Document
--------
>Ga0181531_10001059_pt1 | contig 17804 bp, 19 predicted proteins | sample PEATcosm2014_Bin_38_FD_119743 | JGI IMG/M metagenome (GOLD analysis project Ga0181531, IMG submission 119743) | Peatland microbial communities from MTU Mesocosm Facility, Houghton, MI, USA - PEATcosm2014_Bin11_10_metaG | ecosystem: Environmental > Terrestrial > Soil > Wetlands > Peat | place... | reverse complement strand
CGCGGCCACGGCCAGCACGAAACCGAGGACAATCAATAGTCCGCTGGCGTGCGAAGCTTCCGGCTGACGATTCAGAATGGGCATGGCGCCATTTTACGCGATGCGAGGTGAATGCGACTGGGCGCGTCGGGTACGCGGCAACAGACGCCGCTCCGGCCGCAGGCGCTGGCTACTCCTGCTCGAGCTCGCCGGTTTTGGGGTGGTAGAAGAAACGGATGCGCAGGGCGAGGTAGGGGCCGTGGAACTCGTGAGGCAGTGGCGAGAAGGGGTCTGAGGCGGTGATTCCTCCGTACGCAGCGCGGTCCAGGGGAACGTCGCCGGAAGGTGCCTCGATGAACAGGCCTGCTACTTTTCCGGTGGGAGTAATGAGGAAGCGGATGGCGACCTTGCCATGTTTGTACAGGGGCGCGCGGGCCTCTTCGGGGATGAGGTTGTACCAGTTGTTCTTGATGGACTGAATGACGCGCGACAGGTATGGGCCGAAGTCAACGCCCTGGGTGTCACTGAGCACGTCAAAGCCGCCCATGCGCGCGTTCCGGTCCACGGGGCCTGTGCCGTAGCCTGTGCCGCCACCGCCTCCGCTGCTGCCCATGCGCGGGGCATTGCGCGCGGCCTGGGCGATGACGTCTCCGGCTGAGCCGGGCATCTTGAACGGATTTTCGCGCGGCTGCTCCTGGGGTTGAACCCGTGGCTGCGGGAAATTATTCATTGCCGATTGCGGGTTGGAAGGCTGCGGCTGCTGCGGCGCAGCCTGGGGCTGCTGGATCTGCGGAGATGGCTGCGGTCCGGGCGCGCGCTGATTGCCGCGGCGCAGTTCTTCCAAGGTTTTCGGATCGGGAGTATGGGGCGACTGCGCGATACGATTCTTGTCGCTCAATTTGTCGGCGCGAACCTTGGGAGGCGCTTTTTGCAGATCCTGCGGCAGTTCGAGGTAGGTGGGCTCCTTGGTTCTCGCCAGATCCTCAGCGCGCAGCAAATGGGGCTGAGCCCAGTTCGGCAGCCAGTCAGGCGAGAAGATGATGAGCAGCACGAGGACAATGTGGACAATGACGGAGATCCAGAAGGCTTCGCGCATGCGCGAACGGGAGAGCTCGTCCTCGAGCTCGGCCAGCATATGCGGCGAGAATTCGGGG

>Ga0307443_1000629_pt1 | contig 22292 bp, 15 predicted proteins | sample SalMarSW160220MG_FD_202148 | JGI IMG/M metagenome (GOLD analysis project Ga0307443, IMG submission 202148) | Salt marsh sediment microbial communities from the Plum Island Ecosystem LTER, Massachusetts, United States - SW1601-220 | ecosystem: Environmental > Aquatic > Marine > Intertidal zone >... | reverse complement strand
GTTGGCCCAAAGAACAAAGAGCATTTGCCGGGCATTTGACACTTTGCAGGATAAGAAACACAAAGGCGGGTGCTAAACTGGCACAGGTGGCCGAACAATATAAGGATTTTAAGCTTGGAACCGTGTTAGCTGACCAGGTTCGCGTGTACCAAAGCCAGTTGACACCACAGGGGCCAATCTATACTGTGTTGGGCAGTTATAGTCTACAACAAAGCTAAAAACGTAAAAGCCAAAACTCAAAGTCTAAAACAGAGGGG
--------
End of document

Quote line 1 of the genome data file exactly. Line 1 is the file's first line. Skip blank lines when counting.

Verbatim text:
>Ga0181531_10001059_pt1 | contig 17804 bp, 19 predicted proteins | sample PEATcosm2014_Bin_38_FD_119743 | JGI IMG/M metagenome (GOLD analysis project Ga0181531, IMG submission 119743) | Peatland microbial communities from MTU Mesocosm Facility, Houghton, MI, USA - PEATcosm2014_Bin11_10_metaG | ecosystem: Environmental > Terrestrial > Soil > Wetlands > Peat | place... | reverse complement strand